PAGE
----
2 December: Christmas drop out rate
As an assistant professor at the Department of Science Education, Henriette Tolstrup Holmegaard researches university programmes in the technical and natural sciences. Here, she explains the common spike in student dropouts around Christmas.
According to Henriette Tolstrup Holmegaard, many first-year students consider switching programmes around Christmas, as well as dropping out entirely. Two blocks of new coursework have been completed since the September start, and if students haven’t encountered what they came for, they may reconsider the programme’s suitability vis-à-vis their own interests.
Christmas drop out rate
Study has become routine for students by December, according to Holmegaard. If students have not yet had the chance to pursue interests or be exposed to programme content that meets with their expectations, it can be difficult for them to maintain high levels of motivation.
"Some natural science programmes are organised in such a way that a considerable amount of time passes before students begin working on anticipated content. Therefore, students may begin considering Christmas vacation as a time to exhale, begin something new or consider other options."
Drop out rate research
Specifically, Henriette Tolstrup Holmegaard investigates programme choice among youth, their transition from high school to university, student drop out and retention, as well as the university to work transition for graduates.
To collect research data, Holmegaard spends a considerable amount of time visiting various programmes around the country. These interviews with students and lecturers are among the explanations for her interest in what she does.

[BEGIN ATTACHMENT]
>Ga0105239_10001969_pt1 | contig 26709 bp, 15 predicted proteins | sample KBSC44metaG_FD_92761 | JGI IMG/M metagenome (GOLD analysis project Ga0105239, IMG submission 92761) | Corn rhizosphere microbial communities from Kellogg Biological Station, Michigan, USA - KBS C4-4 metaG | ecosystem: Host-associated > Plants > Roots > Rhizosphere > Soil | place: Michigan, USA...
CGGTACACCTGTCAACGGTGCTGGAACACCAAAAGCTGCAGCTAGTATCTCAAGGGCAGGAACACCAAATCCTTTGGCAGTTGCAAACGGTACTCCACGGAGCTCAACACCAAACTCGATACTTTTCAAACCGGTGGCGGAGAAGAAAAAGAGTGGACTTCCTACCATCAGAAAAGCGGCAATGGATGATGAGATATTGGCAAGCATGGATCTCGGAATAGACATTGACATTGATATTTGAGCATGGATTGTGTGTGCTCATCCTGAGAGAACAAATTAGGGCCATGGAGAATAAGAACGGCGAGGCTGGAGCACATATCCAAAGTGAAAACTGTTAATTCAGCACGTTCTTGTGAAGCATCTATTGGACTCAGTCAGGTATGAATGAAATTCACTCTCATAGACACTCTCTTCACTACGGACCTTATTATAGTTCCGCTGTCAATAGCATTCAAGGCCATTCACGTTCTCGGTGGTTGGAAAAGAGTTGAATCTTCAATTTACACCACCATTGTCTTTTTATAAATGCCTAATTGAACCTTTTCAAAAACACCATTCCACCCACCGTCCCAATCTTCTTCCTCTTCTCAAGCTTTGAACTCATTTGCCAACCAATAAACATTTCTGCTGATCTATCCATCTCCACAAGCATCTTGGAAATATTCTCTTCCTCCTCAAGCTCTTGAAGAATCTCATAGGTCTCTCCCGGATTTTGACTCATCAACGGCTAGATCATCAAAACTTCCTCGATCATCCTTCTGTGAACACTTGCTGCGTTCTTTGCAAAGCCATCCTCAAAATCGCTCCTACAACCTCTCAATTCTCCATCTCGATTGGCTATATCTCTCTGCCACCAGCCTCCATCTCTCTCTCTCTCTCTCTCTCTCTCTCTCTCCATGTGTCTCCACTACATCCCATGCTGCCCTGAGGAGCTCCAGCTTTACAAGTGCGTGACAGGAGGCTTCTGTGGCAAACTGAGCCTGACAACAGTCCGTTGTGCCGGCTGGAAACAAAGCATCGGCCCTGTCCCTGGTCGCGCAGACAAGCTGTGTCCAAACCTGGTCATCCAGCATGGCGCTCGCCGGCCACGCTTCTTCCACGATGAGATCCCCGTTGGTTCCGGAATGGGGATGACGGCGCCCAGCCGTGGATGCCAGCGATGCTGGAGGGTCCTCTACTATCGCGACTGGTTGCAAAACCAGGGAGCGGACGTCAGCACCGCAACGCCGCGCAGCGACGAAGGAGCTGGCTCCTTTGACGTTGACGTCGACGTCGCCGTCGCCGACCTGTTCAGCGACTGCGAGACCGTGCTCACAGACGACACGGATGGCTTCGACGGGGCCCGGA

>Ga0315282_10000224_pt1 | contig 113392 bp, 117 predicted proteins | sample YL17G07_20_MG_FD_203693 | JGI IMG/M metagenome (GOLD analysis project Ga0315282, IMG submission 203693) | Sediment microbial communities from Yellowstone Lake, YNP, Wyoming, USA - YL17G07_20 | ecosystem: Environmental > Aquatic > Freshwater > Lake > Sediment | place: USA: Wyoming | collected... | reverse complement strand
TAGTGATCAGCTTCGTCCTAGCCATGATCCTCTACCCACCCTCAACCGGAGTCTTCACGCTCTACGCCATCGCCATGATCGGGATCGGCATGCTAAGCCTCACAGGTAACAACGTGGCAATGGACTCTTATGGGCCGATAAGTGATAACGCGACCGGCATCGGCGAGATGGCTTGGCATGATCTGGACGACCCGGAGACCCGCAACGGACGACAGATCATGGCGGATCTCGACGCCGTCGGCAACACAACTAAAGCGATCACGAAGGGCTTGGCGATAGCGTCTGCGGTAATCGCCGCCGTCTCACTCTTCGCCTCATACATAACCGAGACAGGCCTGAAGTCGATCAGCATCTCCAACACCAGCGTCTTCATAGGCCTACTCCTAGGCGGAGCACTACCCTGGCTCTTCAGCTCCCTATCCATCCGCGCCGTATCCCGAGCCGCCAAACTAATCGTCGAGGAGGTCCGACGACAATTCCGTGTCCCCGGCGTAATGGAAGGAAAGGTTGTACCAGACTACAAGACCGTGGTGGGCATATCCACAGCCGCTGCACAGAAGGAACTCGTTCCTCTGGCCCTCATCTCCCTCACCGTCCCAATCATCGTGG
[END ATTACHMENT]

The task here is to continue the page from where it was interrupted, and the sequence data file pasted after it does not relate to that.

The decision to leave one’s programme can begin to resonate negatively soon after leaving. But according to Henriette Tolstrup Holmegaard, the reasons behind dropping out are a complex result of recruitment initiatives, programme organisation, course content, teaching and of course, student strategies.
Henriette Tolstrup Holmegaard’s research can be used to support student programme selection. Being aware of student decision making makes it possible to support their transition to university and can help maintain motivation.
Beyond that, Holmegaard’s research can be used to improve university recruitment initiatives so they accurately reflect the realities that students will be met with when their studies begin. Finally, her research can be used by university programmes to ensure that teaching is supportive of the students’ transition to university. All in all, this transition is about the coursework students are met with, the teaching itself and the establishment of effective study strategies.
Henriette Tolstrup Holmegaard is a researcher because it allows her the chance to become deeply involved with complex issues – and because she believes that there is an inherent driving force behind the process of creating knowledge, knowledge that has the potential to change the world.